Resources on web application security

I had responded to a member’s request for steps to combat and recover from a “Hack Attack” and it seemed better to add it to this sticky thread:

  1. Immediatly delete all FTP access except one (master for the account).

  2. Change the master password (cPanel and FTP) to a VERY STRONG one using an password of sufficient length.

  3. Use maldet scans (on an Apache server) which find and report all forms of malware (viruses, worms and SCRIPTS which can cause problems). This will enable you to find and remove scripts which can be embedded in html, php and js scripts. Repeat the maldet scans until there are no files detected then add a CRON to run maldet scans on a regular basis. Be aware that recovery will primarily consist of DELETING all html, php and js files and replacing them with originals (from your master copies).

  4. Additionally, I use a CRON to SHA1 hash verify that files have remain unchanged over the last xx hours for “peace of mind.” I created and use the script shown at but would recommend that NO file extensions be listed so that, if a hacker were to inject a file with an extension you don’t use, it’ll be picked up in the scan, too. Just heed the advice about keeping your hackscan.php file out of the webspace and note the regular intervals in the e-mails provided to you.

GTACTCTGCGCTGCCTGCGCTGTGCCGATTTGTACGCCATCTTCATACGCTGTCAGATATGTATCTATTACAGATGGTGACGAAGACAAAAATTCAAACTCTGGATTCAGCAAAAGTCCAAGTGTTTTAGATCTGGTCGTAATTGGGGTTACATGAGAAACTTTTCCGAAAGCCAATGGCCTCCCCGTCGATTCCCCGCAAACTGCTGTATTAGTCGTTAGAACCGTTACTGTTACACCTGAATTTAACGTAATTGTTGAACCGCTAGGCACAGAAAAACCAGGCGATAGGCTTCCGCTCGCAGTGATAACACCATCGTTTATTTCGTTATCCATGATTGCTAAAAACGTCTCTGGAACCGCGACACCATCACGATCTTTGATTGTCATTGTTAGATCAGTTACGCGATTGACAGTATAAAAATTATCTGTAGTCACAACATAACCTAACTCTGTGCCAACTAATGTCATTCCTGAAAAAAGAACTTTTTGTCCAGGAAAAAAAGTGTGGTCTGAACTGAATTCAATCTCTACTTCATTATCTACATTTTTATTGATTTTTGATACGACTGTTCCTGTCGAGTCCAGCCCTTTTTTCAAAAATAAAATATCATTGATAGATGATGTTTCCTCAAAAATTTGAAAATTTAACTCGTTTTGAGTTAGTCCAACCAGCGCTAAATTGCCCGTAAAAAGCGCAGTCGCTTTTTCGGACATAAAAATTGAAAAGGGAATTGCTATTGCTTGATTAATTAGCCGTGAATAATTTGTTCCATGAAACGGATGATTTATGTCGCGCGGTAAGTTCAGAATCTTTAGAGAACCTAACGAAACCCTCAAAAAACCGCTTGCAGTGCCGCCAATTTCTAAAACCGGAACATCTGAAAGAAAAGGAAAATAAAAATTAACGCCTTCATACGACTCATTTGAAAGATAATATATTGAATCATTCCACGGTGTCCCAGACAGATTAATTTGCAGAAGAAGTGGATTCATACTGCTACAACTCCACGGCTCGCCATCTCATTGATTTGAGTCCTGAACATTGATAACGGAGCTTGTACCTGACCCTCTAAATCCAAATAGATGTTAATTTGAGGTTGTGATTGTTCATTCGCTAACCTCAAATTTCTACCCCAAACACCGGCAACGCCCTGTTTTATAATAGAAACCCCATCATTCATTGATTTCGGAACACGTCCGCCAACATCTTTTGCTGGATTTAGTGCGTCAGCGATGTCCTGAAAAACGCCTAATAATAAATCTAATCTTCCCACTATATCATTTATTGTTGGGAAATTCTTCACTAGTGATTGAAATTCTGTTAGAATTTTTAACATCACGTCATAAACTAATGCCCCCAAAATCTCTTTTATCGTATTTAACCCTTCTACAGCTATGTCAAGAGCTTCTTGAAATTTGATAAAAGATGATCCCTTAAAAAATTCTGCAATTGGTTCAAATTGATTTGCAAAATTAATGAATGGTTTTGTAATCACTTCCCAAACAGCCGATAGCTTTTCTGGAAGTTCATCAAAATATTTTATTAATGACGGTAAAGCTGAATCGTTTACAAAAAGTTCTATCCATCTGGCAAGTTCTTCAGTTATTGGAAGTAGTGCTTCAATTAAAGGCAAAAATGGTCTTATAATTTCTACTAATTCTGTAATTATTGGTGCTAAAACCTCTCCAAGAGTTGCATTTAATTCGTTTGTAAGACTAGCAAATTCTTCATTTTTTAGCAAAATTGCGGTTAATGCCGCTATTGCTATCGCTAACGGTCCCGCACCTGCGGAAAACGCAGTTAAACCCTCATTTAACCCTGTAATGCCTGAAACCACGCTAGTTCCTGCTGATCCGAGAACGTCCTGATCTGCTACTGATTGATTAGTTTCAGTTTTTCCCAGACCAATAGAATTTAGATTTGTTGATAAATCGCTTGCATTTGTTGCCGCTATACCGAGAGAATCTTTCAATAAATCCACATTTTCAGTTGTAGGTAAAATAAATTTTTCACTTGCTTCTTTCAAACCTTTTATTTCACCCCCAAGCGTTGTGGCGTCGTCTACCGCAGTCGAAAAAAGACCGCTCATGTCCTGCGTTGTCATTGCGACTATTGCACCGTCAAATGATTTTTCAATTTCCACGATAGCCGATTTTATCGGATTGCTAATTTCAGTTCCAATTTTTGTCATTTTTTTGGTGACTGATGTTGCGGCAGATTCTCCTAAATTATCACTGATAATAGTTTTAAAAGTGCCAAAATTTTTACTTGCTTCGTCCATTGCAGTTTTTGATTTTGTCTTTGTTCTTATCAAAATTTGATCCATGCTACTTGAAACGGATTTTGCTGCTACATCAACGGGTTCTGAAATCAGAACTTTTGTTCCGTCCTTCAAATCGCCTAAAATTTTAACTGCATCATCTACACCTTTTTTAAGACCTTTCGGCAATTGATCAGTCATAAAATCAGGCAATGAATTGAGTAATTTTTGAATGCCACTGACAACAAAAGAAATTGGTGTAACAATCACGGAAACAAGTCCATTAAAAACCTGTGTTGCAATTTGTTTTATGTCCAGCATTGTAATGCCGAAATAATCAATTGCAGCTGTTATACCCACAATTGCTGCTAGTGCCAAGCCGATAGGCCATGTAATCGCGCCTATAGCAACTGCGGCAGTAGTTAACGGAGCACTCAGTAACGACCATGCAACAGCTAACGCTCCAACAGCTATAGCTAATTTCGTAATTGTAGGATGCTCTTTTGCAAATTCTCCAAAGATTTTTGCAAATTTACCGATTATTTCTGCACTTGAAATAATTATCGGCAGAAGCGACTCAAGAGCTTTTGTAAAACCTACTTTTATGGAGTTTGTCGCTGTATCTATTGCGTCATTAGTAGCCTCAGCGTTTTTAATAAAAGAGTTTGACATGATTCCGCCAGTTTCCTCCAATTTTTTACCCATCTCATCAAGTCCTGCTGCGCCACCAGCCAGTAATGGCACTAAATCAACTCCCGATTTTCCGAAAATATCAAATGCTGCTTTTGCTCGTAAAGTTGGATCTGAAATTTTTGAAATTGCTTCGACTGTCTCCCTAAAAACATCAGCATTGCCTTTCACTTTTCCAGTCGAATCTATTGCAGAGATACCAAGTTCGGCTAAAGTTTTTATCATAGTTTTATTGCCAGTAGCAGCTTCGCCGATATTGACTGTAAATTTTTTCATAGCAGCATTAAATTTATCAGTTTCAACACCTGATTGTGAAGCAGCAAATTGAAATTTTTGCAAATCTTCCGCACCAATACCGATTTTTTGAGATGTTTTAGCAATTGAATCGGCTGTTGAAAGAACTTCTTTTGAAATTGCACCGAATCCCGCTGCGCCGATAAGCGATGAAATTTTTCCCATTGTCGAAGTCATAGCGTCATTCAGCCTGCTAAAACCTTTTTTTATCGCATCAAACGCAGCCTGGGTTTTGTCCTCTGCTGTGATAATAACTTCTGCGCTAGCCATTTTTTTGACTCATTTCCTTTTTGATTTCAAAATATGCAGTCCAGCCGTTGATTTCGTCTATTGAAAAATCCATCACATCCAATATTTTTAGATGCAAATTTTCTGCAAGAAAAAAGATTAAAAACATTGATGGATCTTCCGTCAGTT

5. Database: If you are running WordPress or the like (database verification for admin accounts), create a new admin and delete all other admin records.

  6. Uploaded files: Be sure to do a thorough check of any file uploaded to your website (I limit uploaded files to images and they are recreated and resized by GD before being saved to my “webspace”).

  7. Update all “canned scripts” (e.g., WP, Zencart, etc.) AND their plug-ins and be sure that they’re kept updated in order to prevent further attacks via security problems discovered in those scripts.

There is a place for penetration testing (with a tool like BackTrack) but it is something best left to the sysadmins of your host (or a security professional if you own your server). In fact, you must not use those tools or techniques on others’ servers because you will be identified as a hacker, your IP address will be blocked and you will be reported to authorities for prosecution. The anti-hacking laws are beginning to be enforced and you will (and should) be harshly punished.